Love for Country: Abiy Ahmed Won’t Attend Nobel Prize Media Interview
Ethiopian Prime Minister, Abiy Ahmed may break the tradition of the Nobel Prize Committee as he has chosen to stay back home to face home issues than traveling to Norway to feature in the traditional Nobel Peace media interview.
The Nobel Peace media interview is a further publicity strategy for Nobel Price winners. But Prime Minister Ahmed may have more work to do at home over political crises in Ethiopia.
Abiy was awarded the prize in October for his efforts to “achieve peace and international cooperation”.
Ahmed’s decision to not attend the traditional press conference when he collects his Nobel Peace Prize next week as generated heavy criticism.
Nobel Committee Secretary, and Director of the Nobel Institute Olav Njølstad told the media that Mr Abiy’s decision is problematic for the committee.
“The Nobel Institute and the Nobel Committee had wished that Abiy Ahmed had agreed to meet Norwegian and international media. We have been very clear about this and also explained that for a number of reasons we find the situation highly problematic,” he told NRK Media.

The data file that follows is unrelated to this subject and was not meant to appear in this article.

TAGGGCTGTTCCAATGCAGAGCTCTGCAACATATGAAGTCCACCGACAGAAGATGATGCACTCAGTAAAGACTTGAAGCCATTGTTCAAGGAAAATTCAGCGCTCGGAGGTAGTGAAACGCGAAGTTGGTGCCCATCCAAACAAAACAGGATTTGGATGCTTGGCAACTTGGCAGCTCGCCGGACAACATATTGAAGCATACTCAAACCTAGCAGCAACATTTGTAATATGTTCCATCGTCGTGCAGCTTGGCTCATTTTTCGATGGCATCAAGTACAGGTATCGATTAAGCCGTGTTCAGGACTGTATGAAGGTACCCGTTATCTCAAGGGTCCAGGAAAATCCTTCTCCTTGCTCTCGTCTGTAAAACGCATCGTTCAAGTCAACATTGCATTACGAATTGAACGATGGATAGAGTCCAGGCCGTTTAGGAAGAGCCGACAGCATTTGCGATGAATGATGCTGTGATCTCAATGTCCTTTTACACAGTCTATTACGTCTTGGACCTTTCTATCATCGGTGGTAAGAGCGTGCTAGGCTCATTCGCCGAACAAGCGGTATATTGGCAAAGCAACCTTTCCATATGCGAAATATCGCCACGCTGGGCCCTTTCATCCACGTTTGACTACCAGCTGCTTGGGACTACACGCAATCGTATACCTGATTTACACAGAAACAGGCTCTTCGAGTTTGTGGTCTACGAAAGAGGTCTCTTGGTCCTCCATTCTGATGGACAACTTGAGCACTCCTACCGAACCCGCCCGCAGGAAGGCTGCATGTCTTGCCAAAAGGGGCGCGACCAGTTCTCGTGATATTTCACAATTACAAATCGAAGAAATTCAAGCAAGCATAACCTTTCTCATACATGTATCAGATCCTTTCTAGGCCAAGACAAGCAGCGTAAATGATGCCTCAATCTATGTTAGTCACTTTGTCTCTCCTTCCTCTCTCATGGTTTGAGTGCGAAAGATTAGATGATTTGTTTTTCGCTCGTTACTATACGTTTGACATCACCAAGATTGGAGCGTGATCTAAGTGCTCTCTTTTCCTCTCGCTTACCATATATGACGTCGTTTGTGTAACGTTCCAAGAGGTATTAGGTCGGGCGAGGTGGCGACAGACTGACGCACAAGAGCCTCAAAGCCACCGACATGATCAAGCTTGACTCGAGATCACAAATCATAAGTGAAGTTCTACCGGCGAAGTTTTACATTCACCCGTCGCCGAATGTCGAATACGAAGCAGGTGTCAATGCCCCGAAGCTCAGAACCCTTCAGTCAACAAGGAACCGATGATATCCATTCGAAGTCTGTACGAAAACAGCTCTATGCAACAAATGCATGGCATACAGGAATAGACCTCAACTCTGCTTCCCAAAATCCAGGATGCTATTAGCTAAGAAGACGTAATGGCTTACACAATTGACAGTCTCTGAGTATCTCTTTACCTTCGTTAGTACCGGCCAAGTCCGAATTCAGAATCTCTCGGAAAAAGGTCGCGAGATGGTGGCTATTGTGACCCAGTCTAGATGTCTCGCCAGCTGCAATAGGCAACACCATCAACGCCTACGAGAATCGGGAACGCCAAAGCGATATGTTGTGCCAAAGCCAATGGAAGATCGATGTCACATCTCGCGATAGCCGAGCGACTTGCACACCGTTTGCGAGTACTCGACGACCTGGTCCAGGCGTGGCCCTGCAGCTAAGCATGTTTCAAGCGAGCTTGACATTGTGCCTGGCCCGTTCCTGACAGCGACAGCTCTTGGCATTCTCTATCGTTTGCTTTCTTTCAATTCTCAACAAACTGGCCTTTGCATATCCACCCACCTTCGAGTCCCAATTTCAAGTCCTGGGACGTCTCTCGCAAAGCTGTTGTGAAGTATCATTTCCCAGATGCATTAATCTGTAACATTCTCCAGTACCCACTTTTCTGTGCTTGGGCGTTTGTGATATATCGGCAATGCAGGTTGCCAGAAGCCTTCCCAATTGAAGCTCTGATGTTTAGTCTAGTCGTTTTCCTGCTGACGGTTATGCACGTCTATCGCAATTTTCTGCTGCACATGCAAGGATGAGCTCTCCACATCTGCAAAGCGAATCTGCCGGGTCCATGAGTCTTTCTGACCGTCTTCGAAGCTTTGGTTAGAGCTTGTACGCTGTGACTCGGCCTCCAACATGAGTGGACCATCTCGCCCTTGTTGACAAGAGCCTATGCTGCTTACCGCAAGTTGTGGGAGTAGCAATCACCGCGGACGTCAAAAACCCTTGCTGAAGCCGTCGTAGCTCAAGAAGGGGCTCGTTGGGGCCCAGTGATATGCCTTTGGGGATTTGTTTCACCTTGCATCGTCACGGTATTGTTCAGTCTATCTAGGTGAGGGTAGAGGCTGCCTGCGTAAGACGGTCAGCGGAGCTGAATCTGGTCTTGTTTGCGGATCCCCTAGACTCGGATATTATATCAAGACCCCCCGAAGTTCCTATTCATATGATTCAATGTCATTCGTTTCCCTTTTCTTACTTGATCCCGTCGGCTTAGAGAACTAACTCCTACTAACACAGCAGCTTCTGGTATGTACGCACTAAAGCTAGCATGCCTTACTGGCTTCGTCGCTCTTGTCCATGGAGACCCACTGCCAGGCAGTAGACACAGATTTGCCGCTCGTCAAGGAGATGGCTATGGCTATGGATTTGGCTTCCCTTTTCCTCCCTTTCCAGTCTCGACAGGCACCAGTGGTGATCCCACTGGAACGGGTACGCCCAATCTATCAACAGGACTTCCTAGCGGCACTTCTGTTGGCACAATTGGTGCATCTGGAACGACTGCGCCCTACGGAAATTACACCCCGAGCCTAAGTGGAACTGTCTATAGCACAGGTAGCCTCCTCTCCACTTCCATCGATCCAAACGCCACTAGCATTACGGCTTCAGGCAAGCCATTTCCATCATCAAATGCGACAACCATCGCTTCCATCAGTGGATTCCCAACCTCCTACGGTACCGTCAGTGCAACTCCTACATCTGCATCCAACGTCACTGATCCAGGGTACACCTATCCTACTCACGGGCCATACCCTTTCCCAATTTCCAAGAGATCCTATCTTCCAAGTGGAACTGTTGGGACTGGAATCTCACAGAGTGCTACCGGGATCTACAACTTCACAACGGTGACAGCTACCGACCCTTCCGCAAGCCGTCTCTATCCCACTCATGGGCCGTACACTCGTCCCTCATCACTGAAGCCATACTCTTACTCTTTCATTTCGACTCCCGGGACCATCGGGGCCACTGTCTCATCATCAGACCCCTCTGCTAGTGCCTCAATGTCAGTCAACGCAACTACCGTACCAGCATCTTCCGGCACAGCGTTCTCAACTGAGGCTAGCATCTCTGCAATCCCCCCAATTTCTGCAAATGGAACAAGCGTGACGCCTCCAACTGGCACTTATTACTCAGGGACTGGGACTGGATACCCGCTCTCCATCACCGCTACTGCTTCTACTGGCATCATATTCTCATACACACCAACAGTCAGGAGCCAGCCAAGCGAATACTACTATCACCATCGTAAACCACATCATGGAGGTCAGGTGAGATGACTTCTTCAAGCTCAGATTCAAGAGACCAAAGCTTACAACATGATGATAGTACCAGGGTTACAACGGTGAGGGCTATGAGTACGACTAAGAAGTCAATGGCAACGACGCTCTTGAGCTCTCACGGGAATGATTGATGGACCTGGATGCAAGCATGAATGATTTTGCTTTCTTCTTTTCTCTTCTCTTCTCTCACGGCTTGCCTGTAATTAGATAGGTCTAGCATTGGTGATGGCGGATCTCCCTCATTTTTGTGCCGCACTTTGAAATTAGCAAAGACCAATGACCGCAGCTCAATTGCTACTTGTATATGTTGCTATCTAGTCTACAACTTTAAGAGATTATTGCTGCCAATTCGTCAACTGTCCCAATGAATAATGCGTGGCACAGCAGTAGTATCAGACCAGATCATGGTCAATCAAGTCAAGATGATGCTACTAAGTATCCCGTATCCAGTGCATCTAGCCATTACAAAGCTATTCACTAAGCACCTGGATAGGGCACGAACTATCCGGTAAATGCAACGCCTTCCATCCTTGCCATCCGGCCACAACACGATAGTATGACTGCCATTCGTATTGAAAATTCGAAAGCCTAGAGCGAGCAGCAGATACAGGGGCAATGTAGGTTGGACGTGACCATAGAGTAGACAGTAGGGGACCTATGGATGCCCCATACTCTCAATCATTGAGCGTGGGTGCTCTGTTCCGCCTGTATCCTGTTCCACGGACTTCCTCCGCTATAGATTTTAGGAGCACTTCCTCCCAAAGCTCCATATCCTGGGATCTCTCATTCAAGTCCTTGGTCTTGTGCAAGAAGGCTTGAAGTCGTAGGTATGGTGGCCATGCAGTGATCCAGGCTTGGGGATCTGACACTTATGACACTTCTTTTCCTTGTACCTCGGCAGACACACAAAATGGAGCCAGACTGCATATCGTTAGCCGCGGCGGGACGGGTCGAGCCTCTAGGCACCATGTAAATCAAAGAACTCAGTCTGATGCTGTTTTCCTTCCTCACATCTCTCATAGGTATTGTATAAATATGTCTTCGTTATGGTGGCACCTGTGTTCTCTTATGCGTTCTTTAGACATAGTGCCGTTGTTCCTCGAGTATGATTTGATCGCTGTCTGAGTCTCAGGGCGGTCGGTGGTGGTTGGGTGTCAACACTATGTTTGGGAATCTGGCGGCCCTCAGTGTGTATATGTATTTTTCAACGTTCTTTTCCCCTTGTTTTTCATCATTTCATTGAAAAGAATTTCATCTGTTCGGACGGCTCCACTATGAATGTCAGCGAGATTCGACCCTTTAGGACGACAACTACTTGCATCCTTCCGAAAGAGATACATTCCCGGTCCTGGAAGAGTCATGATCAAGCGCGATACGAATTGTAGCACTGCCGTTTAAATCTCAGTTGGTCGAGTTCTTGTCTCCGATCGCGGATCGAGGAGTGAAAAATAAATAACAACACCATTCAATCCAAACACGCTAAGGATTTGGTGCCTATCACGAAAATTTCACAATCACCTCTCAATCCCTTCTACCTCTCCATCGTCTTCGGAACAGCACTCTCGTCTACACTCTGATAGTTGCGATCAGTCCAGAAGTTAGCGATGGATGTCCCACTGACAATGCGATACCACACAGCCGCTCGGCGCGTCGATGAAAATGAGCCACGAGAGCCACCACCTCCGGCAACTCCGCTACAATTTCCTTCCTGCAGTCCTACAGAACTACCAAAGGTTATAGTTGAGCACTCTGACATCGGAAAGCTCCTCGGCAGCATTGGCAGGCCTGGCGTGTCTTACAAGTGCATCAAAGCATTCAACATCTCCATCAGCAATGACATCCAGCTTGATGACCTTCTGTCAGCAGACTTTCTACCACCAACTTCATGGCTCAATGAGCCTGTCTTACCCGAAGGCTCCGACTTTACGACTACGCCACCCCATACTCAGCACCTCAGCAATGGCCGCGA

“I believe [the reasons behind] are related to the challenges he’s facing in his country, and also partly to do with his religious faith and personal humility,” he added.
Mr Abiy’s spokeswoman Billene Seyoum told Reuters news agency that the prime minister had to make priorities given the “extensive program” and his responsibilities back home.
She added that this had been agreed upon in consultation with the Nobel Institute.
She also said that it is culturally unacceptable for Ethiopians to show off.
“At a personal level, the humble disposition of the prime minister rooted in our cultural context is not in alignment with the very public nature of the Nobel award,” she told Reuters.
Mr Abiy will arrive in Oslo on 9 December, a day before the ceremony.
He was awarded the prize in October for his efforts to “achieve peace and international cooperation”.
His peace deal with Eritrea ended a 20-year military stalemate following their 1998-2000 border war.